Vanessa Baker and Vetia Smith are two of James Baker's surviving sisters.

"Something positive has come out of his troubled life," Vetia Smith said.

Because years after James Lynn Baker II died of an opioid overdose in 2017, drugs his family said were prescribed to him after a cancer diagnosis, Damon West finally found the Baker family and told them the story of the simple advice James offered that changed his life.

"He did not meet a stranger," Vanessa said of her brother who was an outgoing and successful student in school.

"He probably knew that he could not help himself, but he could help others," Vanessa Baker said. "He saw Damon, he saw the fear, and he wanted to ease that. And he would have done that."

"Pay it forward," Vetia Smith added.

And paying it forward is what Damon promised the Baker family he would do next.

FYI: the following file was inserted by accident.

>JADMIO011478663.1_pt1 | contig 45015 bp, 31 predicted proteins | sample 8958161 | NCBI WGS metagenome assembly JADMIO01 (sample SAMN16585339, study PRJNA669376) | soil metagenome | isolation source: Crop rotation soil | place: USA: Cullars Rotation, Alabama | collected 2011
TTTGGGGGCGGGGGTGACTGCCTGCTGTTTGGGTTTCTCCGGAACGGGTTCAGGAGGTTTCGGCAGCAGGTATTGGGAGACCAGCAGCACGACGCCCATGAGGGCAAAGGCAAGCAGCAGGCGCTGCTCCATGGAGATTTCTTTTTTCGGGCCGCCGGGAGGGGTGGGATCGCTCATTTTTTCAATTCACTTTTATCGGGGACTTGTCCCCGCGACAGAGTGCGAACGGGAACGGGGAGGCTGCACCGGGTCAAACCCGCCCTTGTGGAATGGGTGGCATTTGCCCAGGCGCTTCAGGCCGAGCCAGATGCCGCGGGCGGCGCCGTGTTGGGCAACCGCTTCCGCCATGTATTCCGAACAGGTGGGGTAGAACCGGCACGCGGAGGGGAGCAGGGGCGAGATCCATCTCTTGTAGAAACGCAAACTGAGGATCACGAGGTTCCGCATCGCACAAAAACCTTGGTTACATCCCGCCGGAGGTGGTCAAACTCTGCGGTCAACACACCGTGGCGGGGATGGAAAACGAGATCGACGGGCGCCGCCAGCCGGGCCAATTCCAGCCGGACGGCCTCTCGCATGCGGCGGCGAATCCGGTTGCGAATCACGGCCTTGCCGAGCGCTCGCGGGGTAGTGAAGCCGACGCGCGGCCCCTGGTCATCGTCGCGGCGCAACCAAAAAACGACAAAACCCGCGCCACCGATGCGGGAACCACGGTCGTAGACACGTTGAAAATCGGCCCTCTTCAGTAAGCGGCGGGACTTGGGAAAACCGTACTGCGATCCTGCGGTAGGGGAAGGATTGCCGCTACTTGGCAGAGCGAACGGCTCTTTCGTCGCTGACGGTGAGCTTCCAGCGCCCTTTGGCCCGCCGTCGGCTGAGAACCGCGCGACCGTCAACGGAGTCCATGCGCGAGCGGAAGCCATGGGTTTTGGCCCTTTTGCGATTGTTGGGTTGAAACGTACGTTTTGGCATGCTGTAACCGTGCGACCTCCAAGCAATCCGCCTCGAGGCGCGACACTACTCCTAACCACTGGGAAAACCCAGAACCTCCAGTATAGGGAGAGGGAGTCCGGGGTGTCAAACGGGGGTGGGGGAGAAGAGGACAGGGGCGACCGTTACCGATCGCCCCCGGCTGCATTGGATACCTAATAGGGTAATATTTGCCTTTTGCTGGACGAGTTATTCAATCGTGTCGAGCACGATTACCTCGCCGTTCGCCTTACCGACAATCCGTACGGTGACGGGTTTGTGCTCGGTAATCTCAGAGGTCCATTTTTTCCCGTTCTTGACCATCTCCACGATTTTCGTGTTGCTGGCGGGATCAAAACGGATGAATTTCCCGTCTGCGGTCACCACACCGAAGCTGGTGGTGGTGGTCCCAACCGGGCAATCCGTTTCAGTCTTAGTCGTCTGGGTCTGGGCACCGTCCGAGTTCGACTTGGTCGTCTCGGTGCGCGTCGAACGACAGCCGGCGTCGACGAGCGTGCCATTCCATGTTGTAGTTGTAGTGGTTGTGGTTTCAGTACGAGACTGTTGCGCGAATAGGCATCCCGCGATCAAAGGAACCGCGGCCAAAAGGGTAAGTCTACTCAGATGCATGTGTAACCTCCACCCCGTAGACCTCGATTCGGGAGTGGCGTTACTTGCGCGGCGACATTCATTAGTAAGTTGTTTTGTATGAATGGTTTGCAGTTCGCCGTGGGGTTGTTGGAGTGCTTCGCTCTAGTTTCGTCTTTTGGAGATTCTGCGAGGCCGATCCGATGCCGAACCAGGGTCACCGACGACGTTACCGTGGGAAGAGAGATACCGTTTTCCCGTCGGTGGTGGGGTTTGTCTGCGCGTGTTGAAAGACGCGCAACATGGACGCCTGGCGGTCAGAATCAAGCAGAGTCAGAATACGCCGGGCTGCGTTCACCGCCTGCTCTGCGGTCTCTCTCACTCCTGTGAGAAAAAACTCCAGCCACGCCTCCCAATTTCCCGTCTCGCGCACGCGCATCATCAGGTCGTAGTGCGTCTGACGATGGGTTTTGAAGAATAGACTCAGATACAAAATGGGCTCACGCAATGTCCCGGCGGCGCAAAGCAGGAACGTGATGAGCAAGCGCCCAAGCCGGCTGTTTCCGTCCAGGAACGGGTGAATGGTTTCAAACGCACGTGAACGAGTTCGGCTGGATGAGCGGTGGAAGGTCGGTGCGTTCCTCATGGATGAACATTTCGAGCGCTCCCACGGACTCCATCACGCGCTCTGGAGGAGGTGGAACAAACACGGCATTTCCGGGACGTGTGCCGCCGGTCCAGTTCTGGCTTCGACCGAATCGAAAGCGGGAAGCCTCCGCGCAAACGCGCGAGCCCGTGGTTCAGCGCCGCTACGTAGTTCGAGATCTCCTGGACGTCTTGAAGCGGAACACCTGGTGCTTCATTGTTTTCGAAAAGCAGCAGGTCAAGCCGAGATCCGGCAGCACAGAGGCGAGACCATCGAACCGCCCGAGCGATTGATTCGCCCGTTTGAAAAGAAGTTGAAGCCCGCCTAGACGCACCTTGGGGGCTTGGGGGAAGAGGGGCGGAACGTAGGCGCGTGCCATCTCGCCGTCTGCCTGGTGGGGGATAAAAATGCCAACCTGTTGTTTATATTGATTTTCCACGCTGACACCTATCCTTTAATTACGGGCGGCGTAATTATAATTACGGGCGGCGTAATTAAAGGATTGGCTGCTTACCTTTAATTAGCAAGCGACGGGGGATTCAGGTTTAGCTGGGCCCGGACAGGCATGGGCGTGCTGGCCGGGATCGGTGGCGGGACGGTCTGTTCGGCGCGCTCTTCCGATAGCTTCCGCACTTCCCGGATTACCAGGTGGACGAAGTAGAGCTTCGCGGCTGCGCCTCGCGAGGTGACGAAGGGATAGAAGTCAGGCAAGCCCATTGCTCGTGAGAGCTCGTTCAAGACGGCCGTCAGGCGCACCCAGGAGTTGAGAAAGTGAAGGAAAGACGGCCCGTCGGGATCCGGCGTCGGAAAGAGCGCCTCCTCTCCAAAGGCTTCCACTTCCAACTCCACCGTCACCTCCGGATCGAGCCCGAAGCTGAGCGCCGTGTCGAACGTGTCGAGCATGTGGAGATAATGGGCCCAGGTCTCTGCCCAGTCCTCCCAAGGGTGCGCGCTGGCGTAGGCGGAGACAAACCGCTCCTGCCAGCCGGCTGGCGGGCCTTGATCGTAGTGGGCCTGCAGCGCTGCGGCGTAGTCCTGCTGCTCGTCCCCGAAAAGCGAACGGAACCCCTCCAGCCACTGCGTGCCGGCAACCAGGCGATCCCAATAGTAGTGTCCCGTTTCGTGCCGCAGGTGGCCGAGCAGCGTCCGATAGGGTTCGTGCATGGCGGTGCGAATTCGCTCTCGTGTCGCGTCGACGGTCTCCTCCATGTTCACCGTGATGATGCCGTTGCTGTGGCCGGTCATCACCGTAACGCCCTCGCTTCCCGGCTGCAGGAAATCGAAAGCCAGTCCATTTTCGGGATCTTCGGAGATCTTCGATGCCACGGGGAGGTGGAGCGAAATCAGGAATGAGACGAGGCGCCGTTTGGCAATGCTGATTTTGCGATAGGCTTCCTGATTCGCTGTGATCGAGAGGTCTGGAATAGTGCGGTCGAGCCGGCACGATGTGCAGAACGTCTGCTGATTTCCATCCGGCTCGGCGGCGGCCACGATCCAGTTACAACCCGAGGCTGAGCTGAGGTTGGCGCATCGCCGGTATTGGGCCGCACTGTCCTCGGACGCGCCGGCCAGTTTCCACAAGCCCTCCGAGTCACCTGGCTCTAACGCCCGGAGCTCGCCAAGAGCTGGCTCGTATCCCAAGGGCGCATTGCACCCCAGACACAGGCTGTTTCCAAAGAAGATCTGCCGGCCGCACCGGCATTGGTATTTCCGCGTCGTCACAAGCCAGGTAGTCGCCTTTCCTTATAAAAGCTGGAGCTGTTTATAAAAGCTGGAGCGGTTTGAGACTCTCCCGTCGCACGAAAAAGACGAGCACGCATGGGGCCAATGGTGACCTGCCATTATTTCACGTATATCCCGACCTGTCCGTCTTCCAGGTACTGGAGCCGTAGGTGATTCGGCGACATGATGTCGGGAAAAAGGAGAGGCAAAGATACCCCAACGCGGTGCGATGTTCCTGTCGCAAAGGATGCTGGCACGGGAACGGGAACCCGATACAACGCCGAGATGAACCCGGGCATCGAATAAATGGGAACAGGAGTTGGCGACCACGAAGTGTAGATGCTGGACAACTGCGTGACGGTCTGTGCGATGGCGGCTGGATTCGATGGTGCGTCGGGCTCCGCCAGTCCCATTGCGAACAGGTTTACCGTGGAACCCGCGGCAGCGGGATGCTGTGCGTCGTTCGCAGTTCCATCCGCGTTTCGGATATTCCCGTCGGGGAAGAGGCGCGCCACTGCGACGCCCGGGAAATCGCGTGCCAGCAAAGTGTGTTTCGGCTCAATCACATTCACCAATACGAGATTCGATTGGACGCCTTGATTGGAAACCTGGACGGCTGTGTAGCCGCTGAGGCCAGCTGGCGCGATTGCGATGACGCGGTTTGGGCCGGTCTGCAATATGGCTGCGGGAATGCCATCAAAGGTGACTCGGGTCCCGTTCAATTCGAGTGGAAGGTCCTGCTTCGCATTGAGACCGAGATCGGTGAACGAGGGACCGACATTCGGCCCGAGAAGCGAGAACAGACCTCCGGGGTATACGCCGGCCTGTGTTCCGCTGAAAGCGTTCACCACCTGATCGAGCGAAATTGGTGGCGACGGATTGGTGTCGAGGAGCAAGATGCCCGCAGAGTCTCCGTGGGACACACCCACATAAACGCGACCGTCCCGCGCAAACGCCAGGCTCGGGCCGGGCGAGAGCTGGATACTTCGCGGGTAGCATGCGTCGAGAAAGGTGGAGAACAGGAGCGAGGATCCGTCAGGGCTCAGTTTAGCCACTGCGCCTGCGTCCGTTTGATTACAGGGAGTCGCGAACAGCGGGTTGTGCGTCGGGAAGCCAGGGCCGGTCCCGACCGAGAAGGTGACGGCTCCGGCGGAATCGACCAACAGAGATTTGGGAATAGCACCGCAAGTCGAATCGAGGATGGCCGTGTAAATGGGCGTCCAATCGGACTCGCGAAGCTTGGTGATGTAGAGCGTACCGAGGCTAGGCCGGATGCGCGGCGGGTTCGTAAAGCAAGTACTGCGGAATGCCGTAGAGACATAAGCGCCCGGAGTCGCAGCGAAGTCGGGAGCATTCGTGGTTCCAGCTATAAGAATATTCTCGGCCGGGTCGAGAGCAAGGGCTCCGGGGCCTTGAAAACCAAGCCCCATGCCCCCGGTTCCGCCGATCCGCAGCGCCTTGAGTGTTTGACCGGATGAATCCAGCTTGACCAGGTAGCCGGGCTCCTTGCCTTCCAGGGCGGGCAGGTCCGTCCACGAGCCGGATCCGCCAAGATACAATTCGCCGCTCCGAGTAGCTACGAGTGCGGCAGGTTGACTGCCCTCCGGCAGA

"Integrity requires me to go do something to honor this guy," Damon West told a group of students last month at Dallas' Lincoln High School. James Lynn Baker II was a 1968 graduate of Lincoln.  So West announced a scholarship at Lincoln: the James Lynn Baker II Coffee Bean Scholarship. The $10,000 scholarship will be awarded to a worthy Lincoln graduate every year. The Baker family will choose from the applicants.

"The last words he ever spoke to me in person," West told the students, "he said 'West, be a coffee bean.'"

"Somebody in this room is gonna get a better chance at life through education because these two guys had a chance encounter in the Dallas County Jail in the summer of 2009," he said.

"I want Damon to know that I really appreciate the love that you are showing to my brother," Vetia Smith said. "We are ecstatic. Oh, we are so grateful and thankful for the world to know that even though he may have had a few missteps in life, he had more correct steps in life, and those correct steps are going to help other people make the best and correct steps in their lives."

"Here we are years after his earthly being," Vanessa Baker said of her brother, "and we're still learning from him because that's what God put in him to share."